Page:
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Puerto Rican rapper Residente is challenging the definition of America


Puerto Rican rap star Residente dazzles audiences with songs that push them to sing and dance and to shout about their social and political frustrations. The Latin music legend has just finished a slew of concerts across the Spanish-speaking world, and NPR's Enrique Rivera caught up with Residente to talk about his music and his message.


ENRIQUE RIVERA, BYLINE: I'm at a concert in Lyon, the largest city in the Mexican state of Guanajuato, a region with a rich but tragic history. The land surrounding this concert was once the epicenter of global silver production, when tens of thousands of Indigenous families were forced to toil in its deadly mines. Fast-forward a couple of centuries, and the descendants of those people that kept the global economy churning for so long are on hand to watch the performance of an icon.


RIVERA: The Puerto Rican rapper Residente is recognized across the Spanish-speaking world for being a groundbreaking, genre-bending musician. But he's also known as a leader in Latin American political thought who knows the region's history.

UNIDENTIFIED PERSON: (Through translator) He has a little bit of everything - fun lyrics and a more political side, but he's able to combine them very well.


CALLE 13: (Rapping in Spanish).

RIVERA: Formerly the vocalist of the world-renowned hip-hop group Calle 13, Residente has been making hits for over 15 years. He sold millions of albums, and he holds the record for most Latin Grammy Awards with 27. His dedicated fans know the lyrics to his biggest hits, as well as his most obscure songs.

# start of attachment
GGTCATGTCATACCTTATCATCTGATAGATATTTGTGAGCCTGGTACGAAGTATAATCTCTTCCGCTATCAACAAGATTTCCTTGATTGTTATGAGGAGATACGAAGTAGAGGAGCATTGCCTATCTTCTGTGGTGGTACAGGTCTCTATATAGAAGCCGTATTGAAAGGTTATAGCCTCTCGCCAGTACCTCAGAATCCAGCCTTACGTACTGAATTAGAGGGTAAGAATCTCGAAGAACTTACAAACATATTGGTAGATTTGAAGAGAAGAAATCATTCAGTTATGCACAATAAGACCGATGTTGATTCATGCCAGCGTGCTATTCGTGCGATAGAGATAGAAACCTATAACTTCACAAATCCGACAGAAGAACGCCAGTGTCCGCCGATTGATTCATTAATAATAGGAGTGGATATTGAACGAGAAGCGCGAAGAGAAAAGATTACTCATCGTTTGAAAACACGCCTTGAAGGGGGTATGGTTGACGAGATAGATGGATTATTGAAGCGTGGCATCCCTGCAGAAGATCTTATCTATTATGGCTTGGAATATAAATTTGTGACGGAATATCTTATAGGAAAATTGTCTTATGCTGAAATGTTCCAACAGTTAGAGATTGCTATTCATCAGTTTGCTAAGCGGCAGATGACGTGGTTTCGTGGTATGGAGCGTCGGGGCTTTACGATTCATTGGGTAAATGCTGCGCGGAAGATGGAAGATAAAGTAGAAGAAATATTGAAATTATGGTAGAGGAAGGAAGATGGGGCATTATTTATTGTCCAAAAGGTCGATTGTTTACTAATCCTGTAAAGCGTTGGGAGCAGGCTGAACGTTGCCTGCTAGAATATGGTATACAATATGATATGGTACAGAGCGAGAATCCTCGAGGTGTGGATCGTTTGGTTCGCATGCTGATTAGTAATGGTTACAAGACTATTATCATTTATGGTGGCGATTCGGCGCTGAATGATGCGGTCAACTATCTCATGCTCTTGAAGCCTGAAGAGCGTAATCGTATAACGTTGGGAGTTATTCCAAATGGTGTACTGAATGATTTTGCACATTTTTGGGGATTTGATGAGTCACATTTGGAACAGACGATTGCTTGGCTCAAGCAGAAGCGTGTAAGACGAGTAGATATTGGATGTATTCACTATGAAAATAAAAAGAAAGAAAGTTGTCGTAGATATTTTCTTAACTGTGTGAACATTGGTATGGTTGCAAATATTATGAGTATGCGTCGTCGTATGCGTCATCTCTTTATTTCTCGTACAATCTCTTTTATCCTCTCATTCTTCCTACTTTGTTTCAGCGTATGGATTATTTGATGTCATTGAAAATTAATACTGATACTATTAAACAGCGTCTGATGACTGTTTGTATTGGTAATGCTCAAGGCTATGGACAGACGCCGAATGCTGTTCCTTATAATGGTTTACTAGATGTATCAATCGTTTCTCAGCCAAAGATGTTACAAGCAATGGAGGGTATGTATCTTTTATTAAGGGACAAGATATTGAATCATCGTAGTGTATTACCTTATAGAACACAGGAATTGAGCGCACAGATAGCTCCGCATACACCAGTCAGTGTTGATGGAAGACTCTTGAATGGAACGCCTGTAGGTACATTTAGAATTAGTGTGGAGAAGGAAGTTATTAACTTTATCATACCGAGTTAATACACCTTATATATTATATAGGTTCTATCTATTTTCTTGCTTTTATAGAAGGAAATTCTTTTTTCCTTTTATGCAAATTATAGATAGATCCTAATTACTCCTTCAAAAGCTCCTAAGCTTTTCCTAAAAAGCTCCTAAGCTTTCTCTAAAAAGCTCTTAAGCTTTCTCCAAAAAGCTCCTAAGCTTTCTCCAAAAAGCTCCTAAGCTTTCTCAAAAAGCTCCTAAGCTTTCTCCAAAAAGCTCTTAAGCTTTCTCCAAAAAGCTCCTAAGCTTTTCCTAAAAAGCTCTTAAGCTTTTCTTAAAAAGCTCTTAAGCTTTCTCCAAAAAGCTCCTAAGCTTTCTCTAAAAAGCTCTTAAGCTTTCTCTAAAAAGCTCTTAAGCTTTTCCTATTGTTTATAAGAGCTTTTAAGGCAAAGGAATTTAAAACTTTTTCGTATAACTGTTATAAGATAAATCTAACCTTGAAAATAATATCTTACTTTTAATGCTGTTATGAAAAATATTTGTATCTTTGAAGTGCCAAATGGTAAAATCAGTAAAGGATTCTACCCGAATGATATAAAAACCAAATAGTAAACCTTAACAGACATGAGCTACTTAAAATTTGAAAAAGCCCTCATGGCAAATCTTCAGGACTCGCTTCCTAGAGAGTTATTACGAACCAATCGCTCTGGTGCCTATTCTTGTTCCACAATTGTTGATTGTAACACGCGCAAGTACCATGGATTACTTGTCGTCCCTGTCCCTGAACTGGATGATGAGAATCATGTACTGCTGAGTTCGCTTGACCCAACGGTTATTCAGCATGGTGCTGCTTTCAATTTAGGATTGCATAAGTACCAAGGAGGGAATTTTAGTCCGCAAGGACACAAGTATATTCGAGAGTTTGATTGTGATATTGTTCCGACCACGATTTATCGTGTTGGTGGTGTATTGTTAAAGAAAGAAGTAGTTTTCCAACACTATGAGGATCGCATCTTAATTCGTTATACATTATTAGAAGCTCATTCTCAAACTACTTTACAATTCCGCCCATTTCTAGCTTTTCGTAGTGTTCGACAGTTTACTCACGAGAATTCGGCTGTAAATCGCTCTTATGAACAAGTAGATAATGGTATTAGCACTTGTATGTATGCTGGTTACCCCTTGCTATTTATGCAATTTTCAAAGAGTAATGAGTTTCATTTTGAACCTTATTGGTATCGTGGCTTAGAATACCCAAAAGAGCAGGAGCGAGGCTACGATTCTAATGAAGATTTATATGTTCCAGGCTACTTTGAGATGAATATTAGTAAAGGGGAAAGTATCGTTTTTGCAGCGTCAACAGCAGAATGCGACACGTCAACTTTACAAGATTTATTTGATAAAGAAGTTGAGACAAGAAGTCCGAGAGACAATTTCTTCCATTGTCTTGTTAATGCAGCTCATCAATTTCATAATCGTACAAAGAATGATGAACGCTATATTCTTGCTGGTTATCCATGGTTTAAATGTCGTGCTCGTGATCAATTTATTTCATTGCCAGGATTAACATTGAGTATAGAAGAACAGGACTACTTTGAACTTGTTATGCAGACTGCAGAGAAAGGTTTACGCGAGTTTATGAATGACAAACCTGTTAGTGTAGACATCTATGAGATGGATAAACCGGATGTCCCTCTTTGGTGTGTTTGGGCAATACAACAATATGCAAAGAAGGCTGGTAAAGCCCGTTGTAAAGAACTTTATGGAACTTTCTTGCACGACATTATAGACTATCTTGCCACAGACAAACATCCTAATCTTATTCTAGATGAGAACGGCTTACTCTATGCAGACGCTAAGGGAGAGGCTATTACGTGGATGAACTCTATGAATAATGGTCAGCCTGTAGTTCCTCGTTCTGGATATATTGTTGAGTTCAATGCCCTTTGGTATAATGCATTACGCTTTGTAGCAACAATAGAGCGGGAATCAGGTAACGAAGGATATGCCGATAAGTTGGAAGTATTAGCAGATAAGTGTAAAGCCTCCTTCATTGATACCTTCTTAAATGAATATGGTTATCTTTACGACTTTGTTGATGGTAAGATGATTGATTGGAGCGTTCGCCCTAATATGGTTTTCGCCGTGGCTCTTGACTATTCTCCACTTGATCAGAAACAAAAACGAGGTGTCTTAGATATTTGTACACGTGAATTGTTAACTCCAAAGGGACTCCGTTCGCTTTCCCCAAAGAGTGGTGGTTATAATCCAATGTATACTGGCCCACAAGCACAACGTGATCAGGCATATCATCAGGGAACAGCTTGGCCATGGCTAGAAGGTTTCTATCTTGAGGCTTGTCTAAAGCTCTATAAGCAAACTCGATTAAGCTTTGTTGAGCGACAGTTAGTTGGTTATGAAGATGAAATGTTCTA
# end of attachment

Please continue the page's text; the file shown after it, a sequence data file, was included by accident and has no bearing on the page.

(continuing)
UNIDENTIFIED CROWD: (Singing in non-English language).

RIVERA: Residente's cult-like following keeps him on the concert trail even during what is a lull in his career. He hasn't dropped an album since he came out with his solo debut in 2017. Where does Residente to see himself right now?

RESIDENTE: I'm 44. I'm writing for fun. I'm tired of touring. You know, I like the people. I hate flying. And sometimes I enjoy the concerts. Sometimes I don't enjoy them at all.


RESIDENTE: (Singing in Spanish).

RIVERA: Residente says he's reached a reflective point in his life. This shines through in his 2020 single, "Rene," named after Residente's legal first name. In it, he discusses the killing of his childhood best friend at the hands of Puerto Rican police, his struggles with depression and alcohol, his recent divorce and his emotional rollercoaster as an artist. The song begins with a recording of Flor Joglar, Residente's mother, teaching a young Rene a lesson on Puerto Rican history through song.


FLOR JOGLAR: (Speaking Spanish).

RIVERA: Flor asked the child, Rene, how the Indigenous Arawak (ph) speaking people of the island, a people known as Tainos since the conquest, hit the ball while playing their native sport.


JOGLAR: (Speaking Spanish).

RIVERA: Head, knees, legs and hips. Head, knees, legs and hips.


RESIDENTE: (Singing in Spanish).

Nobody believed that it was going to be, you know, that it was going to be a hit because it's eight minutes. And it went viral. And everyone liked it. And everyone was listening to it. And it was eight minutes. And it's just me over a piano.